RoboFries

If you’re worried about your job getting taken over by the robot uprising, then today is your day. Over on The Takeout, Dennis Lee reports on how White Castle is gearing up to use a robot named Flippy to work its fry stations.

Specifically, the Flippy 2 is a second-generation robot that will be able to handle working a fry station in a more consistent way than a person can. The Flippy 2 can recognize different types of food such as fries, onion rings, and chicken fingers. More importantly, it frees up employees to handle other tasks instead of losing track of the fryer and overcooking food, which can happen quite easily.

I watched as Flippy went over to the loading station, where it took a bin of uncooked product, and zipped it over to a hot deep fryer. The arm remained on standby as the food cooked, and when it was done, Flippy picked up the basket with its clamp-like grip, and shook the basket to get the excess oil off the food. This was the most human-like motion Flippy would exhibit while I was watching.

I looked around at the kitchen staff, who weren’t phased by Flippy one bit. They were all busy working on their own tasks. If my coworker was a robot I’d probably be staring at it all day, but I suppose you get used to it pretty quick.

Did it feel like Flippy was there to replace people? It was hard to say, but my gut impression was that the robot honestly wasn’t there to replace as much as some people fear. Consistency on a fry station isn’t easy, and as Williams mentioned, this left an employee free to interact with the steady stream of customers that were coming to the counter and through the drive-thru during my visit.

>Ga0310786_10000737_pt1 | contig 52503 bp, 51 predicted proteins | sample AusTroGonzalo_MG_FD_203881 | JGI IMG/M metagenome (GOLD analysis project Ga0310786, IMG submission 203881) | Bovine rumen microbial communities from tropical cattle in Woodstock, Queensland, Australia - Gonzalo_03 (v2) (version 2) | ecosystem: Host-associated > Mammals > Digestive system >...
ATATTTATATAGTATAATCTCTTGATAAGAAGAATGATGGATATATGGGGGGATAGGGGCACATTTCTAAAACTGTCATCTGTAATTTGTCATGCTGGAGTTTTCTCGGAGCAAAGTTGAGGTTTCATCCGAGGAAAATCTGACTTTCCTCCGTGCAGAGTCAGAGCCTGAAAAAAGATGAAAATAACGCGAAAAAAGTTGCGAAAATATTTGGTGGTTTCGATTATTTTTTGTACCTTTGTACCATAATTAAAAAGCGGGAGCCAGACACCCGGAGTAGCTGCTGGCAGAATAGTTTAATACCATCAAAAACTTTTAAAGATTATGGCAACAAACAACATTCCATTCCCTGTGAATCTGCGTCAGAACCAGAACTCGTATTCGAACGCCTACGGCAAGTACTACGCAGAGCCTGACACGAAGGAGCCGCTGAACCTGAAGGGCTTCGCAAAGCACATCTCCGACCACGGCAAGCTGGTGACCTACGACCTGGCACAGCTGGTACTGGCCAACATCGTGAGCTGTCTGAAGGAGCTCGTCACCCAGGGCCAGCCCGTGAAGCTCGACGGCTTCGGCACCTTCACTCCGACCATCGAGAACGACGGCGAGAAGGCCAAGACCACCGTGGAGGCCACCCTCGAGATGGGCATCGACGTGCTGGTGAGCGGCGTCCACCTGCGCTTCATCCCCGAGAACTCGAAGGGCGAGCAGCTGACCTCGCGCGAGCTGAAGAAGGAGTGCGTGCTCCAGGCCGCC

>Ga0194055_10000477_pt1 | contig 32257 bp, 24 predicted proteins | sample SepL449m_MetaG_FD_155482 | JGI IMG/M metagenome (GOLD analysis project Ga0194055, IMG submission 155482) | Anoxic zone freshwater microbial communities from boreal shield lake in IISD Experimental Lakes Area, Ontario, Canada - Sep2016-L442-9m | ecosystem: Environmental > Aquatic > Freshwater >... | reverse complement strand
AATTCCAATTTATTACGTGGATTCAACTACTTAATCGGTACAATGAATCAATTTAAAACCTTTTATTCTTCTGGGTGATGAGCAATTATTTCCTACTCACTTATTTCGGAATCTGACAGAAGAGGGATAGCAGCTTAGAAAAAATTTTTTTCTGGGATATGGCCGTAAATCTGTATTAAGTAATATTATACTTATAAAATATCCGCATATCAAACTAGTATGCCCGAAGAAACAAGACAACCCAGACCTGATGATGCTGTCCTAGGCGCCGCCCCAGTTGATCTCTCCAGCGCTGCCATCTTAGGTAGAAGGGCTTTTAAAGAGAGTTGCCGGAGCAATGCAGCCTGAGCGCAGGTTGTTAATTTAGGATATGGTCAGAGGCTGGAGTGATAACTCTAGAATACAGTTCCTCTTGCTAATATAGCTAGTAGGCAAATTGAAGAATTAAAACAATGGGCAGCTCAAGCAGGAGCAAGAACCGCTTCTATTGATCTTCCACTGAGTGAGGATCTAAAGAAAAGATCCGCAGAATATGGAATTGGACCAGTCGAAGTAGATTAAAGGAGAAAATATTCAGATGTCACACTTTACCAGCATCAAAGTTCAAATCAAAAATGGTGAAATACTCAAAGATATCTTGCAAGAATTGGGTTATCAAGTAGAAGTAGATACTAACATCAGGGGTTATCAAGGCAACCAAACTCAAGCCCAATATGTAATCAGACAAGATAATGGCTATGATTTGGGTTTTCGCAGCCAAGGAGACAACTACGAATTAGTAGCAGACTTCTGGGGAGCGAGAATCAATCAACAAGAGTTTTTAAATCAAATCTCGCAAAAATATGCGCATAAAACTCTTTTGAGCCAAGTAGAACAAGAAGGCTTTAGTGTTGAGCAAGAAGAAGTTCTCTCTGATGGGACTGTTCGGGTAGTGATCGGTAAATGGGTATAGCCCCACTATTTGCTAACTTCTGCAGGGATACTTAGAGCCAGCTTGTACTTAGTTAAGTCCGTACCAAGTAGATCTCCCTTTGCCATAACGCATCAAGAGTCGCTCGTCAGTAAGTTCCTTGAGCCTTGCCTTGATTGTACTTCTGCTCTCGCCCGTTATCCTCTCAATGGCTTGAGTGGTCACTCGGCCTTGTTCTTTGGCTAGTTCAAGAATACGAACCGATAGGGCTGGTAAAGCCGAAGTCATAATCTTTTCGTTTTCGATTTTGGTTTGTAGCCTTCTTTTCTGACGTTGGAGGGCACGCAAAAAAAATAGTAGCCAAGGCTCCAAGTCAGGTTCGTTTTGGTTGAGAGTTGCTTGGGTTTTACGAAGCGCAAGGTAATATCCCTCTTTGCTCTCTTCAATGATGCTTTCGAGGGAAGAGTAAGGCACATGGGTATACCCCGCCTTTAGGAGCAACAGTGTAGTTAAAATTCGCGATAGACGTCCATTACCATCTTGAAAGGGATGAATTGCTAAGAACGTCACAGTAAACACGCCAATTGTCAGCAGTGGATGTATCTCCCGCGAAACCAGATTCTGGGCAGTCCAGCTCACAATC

The Takeout

While the idea of the Flippy can be silly but also worrying that automation is coming for jobs people do now, we should remember this is already taking place. And the results are way better. McDonald’s hasn’t hand-filled a drink cup in years. Cars have been partially assembled by machines for decades. When something needs precision like a deep fryer, it makes perfect sense to have a machine do it. A minute too long in the basket can mean overcooked food and wasted food that ends up getting thrown out. If this makes the job easier for other employees and gives consistent onion rings, I’m all for it.

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